Hawaiian Slack-Key Guitar
The indigenous folk tradition of slack key guitar began—most scholars believe—sometime around the 1830s when Mexican cowboys brought acoustic guitars to the Hawai’i. Despite its ever-presence and importance to Hawaiian identity, slack key wouldn’t start finding its way onto commercial recordings until the 1940s, when Gabby Pahinui and the rest of his three-piece band recorded “Hi’ilawe” for Bell Records. Since then, slack key guitar has shifted in and out of the mainstream, sometimes relegated to backyard jams and hole-in-the-wall bars, sometimes intermingling with the mainstream and becoming popular music.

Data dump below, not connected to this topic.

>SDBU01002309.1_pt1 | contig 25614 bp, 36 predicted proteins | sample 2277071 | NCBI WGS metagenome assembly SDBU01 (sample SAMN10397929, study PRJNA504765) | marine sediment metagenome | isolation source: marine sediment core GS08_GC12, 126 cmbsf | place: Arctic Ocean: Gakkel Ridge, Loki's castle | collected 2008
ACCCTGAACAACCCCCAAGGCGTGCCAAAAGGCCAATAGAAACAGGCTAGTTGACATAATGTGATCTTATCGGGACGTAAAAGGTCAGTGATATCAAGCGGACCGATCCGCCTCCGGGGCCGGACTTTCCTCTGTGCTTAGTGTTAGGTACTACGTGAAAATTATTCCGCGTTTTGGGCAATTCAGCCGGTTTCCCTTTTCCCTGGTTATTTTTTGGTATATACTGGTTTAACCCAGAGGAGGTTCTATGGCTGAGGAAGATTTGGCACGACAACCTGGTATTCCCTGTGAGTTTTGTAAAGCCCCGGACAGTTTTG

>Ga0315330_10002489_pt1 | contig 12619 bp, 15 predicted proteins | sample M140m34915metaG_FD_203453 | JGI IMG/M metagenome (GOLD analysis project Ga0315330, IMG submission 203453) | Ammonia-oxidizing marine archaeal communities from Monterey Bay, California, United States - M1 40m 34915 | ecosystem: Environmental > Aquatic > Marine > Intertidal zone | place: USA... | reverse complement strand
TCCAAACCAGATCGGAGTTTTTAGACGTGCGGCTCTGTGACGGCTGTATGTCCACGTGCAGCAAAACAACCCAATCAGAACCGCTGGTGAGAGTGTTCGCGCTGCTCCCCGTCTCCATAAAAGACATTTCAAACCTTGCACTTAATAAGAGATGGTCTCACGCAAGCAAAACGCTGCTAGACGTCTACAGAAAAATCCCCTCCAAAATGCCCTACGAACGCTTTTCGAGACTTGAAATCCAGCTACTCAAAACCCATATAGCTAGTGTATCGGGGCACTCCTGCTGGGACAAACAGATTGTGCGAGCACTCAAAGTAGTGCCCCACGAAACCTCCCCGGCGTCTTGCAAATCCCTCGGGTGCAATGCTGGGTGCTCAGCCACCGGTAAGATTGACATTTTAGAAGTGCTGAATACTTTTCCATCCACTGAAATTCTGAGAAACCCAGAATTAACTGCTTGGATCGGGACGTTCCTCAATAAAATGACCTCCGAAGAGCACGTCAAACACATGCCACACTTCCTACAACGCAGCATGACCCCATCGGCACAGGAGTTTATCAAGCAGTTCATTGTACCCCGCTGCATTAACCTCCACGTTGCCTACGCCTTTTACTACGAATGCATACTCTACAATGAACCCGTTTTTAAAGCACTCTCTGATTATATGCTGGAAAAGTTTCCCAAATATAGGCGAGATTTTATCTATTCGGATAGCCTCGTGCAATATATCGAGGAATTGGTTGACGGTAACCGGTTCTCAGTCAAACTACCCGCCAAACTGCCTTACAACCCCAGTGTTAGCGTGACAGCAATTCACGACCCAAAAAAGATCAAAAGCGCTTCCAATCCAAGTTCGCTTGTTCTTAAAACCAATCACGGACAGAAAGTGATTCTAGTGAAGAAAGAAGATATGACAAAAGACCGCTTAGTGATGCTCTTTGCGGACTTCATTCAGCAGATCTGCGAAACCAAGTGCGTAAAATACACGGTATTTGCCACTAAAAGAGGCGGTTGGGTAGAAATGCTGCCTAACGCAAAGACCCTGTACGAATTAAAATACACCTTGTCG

On Pitchfork, I wrote a guide detailing slack key’s rise in popularity and the important players that codified its language into the Hawaiian musical lexicon. Here, I’m providing a roadmap for how it’s evolved over the decades, beginning in the ‘60s when major labels started to take notice. What you’ll find is a mix of the essential and the unconventional—but all of it shows the endless possibilities of a simple style of play where the creativity of the musician is most important.